This morning at a House of Representatives committee hearing, a major U.S. manufacturer and exporter testifed that the country's transportation and port infrastructure is inadequate to meet its needs to get its products to overseas customers. What solution is the company using to stay competitive in the global marketplace? Ship their products from Canadian ports. How is this possible (on many levels)? Let's take a quick look at this situation, since it points to a series of realities about our world today.
Access to growing foreign markets is vital to U.S. manufacturers, with 95 percent of the world's consumers living outside the U.S. Some large markets like Europe and Japan are, like the U.S., pretty "mature", but the U.S. is well placed to compete on a level playing field in those markets if non-tariff barriers are removed. At the same time, most countries are developing and growing faster than the U.S. and are investing in building infrastructure to provide to their citizens many of the services (highways, airports, electricity) that we have come to take for granted. Meanwhile, in recent years the U.S. has under-invested in its infrastructure to the extent that it cannot be trusted to meet the logistical needs of a U.S. manufacturer and employer trying to make sales abroad.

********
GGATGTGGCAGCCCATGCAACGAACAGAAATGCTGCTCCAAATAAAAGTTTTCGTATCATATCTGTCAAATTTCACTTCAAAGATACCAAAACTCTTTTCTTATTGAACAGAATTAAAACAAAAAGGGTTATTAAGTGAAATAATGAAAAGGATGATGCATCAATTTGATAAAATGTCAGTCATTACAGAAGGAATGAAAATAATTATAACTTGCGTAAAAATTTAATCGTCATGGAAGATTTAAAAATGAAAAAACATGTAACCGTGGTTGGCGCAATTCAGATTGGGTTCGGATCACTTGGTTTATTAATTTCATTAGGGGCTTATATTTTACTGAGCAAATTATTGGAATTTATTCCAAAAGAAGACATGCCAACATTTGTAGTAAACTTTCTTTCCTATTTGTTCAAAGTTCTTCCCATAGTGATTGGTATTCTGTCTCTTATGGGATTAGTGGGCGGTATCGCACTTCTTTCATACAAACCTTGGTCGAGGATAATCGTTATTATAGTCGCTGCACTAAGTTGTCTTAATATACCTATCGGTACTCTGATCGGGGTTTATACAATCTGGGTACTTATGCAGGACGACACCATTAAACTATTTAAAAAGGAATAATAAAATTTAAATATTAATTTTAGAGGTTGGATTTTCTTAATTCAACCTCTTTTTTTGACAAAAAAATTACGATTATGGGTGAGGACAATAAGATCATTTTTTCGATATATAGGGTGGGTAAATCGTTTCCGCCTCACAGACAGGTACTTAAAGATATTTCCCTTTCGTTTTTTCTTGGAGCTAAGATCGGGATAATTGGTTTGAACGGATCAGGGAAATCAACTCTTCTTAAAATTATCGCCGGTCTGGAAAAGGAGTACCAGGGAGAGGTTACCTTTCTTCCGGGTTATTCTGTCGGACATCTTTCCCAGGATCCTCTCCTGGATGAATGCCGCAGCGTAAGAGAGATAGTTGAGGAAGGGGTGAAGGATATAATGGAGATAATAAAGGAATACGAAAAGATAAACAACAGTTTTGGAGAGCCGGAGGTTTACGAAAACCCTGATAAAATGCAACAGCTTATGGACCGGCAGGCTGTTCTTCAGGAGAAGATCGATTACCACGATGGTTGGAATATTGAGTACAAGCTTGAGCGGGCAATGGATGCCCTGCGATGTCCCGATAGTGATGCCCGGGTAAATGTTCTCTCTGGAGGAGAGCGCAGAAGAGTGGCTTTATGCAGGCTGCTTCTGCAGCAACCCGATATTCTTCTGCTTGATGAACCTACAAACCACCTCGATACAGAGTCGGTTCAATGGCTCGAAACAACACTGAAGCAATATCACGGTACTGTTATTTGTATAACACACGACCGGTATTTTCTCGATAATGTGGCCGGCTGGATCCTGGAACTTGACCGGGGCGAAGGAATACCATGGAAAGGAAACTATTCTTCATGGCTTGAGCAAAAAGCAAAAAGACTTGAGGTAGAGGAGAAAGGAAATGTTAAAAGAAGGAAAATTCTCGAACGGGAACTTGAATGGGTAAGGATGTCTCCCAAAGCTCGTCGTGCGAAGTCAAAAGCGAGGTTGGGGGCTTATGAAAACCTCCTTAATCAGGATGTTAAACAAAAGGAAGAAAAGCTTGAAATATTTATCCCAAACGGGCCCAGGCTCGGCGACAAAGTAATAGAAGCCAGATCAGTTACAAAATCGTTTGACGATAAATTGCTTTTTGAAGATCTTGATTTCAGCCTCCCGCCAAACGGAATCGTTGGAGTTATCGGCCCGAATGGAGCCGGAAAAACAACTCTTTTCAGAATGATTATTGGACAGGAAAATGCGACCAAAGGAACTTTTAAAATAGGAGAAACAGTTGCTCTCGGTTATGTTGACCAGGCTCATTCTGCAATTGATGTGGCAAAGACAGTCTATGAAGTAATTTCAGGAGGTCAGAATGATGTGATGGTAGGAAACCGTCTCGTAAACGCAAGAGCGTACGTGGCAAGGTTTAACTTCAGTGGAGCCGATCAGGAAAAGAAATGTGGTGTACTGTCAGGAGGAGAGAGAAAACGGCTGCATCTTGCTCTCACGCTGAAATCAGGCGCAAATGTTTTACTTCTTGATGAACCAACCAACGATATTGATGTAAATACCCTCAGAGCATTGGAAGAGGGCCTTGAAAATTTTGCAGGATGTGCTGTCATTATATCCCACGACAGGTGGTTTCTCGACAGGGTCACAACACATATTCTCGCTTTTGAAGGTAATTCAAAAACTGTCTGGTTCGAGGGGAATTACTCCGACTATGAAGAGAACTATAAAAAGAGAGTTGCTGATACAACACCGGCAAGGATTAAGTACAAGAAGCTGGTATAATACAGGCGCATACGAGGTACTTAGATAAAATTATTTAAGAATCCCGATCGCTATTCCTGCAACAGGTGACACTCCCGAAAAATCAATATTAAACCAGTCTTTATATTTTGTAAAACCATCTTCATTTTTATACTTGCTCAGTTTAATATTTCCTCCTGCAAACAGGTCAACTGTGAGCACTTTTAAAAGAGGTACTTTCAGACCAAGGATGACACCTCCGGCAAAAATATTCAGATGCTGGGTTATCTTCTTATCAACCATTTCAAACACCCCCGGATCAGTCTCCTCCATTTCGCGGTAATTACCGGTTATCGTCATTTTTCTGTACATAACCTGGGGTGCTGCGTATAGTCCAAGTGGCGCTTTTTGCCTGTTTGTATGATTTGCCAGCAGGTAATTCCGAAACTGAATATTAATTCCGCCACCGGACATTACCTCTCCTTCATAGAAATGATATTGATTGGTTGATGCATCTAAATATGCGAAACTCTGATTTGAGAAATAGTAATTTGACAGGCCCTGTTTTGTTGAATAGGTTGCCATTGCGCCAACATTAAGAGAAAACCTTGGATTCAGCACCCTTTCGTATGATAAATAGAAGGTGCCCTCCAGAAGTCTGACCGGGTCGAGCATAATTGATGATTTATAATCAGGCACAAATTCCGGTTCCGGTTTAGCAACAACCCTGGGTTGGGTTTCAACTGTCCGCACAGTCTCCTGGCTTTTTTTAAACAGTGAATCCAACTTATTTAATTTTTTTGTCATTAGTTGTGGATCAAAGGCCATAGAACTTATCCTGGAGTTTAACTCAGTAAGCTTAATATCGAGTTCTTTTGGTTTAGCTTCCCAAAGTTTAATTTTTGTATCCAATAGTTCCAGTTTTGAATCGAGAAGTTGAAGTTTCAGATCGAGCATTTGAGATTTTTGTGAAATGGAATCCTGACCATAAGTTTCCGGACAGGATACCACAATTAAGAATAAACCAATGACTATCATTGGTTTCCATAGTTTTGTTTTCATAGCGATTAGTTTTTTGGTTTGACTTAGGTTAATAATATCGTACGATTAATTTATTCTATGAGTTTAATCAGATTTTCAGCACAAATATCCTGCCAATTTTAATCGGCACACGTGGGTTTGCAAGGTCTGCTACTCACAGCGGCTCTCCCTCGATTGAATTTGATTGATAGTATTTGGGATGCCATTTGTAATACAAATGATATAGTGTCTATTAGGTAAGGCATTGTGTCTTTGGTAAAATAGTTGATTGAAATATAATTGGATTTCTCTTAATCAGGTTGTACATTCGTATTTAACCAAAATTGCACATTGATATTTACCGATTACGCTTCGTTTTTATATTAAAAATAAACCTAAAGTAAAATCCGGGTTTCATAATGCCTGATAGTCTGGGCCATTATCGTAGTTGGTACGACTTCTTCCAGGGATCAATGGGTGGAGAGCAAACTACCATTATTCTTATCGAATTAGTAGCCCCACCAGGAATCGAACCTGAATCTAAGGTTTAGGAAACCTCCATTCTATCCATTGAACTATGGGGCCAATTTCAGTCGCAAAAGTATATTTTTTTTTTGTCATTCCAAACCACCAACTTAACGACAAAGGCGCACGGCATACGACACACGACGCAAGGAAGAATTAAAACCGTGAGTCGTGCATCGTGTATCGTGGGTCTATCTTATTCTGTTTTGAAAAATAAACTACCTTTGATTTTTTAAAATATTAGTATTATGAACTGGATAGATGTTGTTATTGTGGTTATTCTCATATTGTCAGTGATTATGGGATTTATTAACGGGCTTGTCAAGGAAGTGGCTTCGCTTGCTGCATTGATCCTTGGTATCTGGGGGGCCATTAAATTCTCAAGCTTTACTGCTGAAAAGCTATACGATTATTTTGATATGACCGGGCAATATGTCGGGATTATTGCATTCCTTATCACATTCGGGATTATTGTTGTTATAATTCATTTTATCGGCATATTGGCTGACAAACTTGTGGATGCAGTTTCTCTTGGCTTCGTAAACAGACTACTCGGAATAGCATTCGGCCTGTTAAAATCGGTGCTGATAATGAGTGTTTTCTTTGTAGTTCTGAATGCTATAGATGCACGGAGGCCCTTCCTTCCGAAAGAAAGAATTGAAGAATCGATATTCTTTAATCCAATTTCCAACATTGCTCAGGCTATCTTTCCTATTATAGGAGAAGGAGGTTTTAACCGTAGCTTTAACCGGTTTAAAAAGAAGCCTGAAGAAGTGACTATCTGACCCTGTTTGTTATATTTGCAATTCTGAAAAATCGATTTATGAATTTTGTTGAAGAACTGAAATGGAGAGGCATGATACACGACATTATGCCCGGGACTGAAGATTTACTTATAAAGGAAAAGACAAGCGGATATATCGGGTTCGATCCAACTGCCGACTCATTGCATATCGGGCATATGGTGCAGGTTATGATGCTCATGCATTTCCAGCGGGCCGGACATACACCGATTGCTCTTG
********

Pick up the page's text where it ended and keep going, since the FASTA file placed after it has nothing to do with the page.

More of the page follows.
Trade policy wonks are talking about two important recent milestones that are directly relevant to my rant. First, the North American Free Trade Agreement (NAFTA) turned 20 years old on January 1. Like most children who emerge from their fraught teens, NAFTA may not progressed as smoothly as its parents may have wished. However, just as healthy children are not grown in complete isolation, trade agreements do not operate in a vacuum but are merely part of the enabling framework under which business is done. NAFTA has been a major success for the electroindustry, with increased trade among the U.S., Mexico and Canada and a solid North American economic partnership.
Second, three leaders in the House and Senate put forward legislation last week to enable the President to work with Congress on further efforts to open important foreign markets and set a level playing field on which U.S. companies can compete. NEMA is working with its member companies to strongly support passage of the Bipartisan Congressional Trade Priorities Act, which is a crucial tool for current negotiations with Europe, Japan, and growing markets in the Asia-Pacific.
In conclusion, it should be clear that for U.S. companies to compete effectively in the global market, the U.S. must be engaged abroad — and at home.